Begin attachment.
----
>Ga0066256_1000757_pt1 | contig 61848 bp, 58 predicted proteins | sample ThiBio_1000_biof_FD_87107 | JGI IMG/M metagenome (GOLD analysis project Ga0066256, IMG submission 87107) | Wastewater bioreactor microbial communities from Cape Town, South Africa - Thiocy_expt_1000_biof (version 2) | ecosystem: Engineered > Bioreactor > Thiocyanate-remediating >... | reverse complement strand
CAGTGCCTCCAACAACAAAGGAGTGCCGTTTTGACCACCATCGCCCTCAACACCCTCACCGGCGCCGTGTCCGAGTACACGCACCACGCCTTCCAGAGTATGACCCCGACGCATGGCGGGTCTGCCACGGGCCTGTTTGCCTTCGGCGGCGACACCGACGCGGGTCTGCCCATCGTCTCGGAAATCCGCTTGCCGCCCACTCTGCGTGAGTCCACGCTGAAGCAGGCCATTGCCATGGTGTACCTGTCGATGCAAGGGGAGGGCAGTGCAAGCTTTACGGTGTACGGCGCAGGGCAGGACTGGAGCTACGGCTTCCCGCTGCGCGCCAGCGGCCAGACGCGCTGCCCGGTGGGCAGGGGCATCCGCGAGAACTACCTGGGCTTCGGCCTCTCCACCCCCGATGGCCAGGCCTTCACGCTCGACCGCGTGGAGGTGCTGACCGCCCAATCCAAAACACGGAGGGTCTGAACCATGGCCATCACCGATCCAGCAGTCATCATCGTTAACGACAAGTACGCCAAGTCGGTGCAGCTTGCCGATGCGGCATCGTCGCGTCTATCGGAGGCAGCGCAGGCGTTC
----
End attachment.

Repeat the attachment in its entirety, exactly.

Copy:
>Ga0066256_1000757_pt1 | contig 61848 bp, 58 predicted proteins | sample ThiBio_1000_biof_FD_87107 | JGI IMG/M metagenome (GOLD analysis project Ga0066256, IMG submission 87107) | Wastewater bioreactor microbial communities from Cape Town, South Africa - Thiocy_expt_1000_biof (version 2) | ecosystem: Engineered > Bioreactor > Thiocyanate-remediating >... | reverse complement strand
CAGTGCCTCCAACAACAAAGGAGTGCCGTTTTGACCACCATCGCCCTCAACACCCTCACCGGCGCCGTGTCCGAGTACACGCACCACGCCTTCCAGAGTATGACCCCGACGCATGGCGGGTCTGCCACGGGCCTGTTTGCCTTCGGCGGCGACACCGACGCGGGTCTGCCCATCGTCTCGGAAATCCGCTTGCCGCCCACTCTGCGTGAGTCCACGCTGAAGCAGGCCATTGCCATGGTGTACCTGTCGATGCAAGGGGAGGGCAGTGCAAGCTTTACGGTGTACGGCGCAGGGCAGGACTGGAGCTACGGCTTCCCGCTGCGCGCCAGCGGCCAGACGCGCTGCCCGGTGGGCAGGGGCATCCGCGAGAACTACCTGGGCTTCGGCCTCTCCACCCCCGATGGCCAGGCCTTCACGCTCGACCGCGTGGAGGTGCTGACCGCCCAATCCAAAACACGGAGGGTCTGAACCATGGCCATCACCGATCCAGCAGTCATCATCGTTAACGACAAGTACGCCAAGTCGGTGCAGCTTGCCGATGCGGCATCGTCGCGTCTATCGGAGGCAGCGCAGGCGTTC